Have you heard someone say that life is a journey, not a destination? It sounds good, which is probably why the proverb stuck around for at least the last century. Ralph Waldo Emerson sometimes gets credit for the quote, but a more likely source was parents hearing their young fellow travelers repeatedly ask from the passenger seat "are we almost there yet?"
There is virtue in being thankful for what we have but, on this trip of life, getting too content with our seating arrangements or the passing view through our window may not inspire us to reach our potential or awaken our sense of purpose. Too much satisfaction quiets dreams and makes us lazy.
In his second series of essays published in 1845 Emerson wrote about the journey and the destination, tying them together. "To finish the moment, to find the journey's end in every step of the road, to live the greatest number of good hours, is wisdom." In other words, to live well is to have our dreams in mind as we move along in life. This is powerful wisdom. To understand how powerful, we can look at what motivates people.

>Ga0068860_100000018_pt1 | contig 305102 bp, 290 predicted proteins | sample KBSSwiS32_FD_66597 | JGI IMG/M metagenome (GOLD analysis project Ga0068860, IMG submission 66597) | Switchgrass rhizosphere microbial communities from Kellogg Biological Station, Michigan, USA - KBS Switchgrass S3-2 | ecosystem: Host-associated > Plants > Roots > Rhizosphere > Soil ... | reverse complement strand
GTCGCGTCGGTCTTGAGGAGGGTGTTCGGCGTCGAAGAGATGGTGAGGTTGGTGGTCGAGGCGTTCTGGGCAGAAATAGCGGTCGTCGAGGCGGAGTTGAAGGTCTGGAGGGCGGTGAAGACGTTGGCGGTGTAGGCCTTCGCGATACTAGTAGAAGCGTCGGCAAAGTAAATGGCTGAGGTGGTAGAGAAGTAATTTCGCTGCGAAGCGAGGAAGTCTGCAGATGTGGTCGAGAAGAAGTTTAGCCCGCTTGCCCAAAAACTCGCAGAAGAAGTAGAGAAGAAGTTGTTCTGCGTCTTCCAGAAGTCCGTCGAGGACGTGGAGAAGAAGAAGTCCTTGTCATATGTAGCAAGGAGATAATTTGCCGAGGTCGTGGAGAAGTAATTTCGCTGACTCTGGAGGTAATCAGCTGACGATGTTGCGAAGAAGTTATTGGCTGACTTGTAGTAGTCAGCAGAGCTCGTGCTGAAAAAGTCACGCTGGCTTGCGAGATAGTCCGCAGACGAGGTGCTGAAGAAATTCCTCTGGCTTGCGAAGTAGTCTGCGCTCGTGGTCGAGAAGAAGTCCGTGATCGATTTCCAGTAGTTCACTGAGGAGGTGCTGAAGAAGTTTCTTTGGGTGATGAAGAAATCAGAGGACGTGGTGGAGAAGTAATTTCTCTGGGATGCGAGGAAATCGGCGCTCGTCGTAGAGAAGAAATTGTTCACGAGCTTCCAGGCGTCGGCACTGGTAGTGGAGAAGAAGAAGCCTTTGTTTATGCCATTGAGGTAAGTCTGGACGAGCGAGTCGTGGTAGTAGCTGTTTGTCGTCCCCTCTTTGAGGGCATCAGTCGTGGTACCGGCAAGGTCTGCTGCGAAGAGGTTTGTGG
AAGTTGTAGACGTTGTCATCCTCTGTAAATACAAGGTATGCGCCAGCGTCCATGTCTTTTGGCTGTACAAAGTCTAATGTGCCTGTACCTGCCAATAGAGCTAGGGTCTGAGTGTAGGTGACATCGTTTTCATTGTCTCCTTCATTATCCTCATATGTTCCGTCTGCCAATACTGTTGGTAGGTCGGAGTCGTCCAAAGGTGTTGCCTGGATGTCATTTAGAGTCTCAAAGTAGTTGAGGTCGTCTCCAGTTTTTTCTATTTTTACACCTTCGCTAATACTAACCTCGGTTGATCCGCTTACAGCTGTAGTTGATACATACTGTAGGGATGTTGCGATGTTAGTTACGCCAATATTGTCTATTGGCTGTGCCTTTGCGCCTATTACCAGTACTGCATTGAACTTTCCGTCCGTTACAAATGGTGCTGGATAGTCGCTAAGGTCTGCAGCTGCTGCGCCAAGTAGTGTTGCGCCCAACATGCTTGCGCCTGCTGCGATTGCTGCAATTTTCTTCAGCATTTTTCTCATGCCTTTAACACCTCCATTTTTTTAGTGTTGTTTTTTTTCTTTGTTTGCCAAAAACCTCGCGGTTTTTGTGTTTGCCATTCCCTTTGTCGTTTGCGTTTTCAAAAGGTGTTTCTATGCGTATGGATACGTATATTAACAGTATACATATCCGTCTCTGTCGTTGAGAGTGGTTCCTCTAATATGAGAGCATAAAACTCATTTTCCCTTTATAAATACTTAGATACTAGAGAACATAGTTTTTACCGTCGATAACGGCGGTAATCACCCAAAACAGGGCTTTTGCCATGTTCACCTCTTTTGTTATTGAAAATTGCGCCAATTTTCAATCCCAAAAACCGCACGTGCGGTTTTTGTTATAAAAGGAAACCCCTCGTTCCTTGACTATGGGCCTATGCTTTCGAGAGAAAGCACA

Big advertising agencies know human dreams that include happiness, security, strength, success, satisfaction, prosperity, peace, fun, health, and hope are what motivate us to act. Advertisers link a product to our dreams in order to move us to buy. Effective advertising sells dreams, not things.
Advertisers bring our imaginations to an amazing place where we feel good, then they tell us how to get there for real (if we act now for today's low, one-time price, while supplies last). Buying their product, we are to imagine, is the vehicle on our highway to bliss.
Whether changing our diet, exercising more, or getting more sleep, many folks become bored with their new plan faster than kids in a cross-country car ride. Why? We too often focus on the steps without remembering our dream. What if we turned that goal into a personal advertising campaign?
Is there a change in your life that is a struggle to make? Here are five steps to supercharge your success:
Decide what most appeals to you about a change you want to make. For example, eating better and getting more exercise each day in order to feel strong and healthy enough to do what you want to do without being tired.
Picture living the future with your dream of being healthy. Make it vivid. What are you doing, seeing, and feeling? Make your dream the best thing since bananas came to grocery stores.
List the steps to take you there. For example, eat five servings of fruit a day; walk 30 minutes every day before dinner.
Imagine yourself at each step in the future living the dream.
Repeat daily or more often, just like advertisers do.
Enjoy your trip, and always remember the destination.
Editor's note: Brian D. Rendel, MA LLP LPC NCC is a professional counselor and a training and prevention specialist at Copper Country Mental Health Institute in Houghton.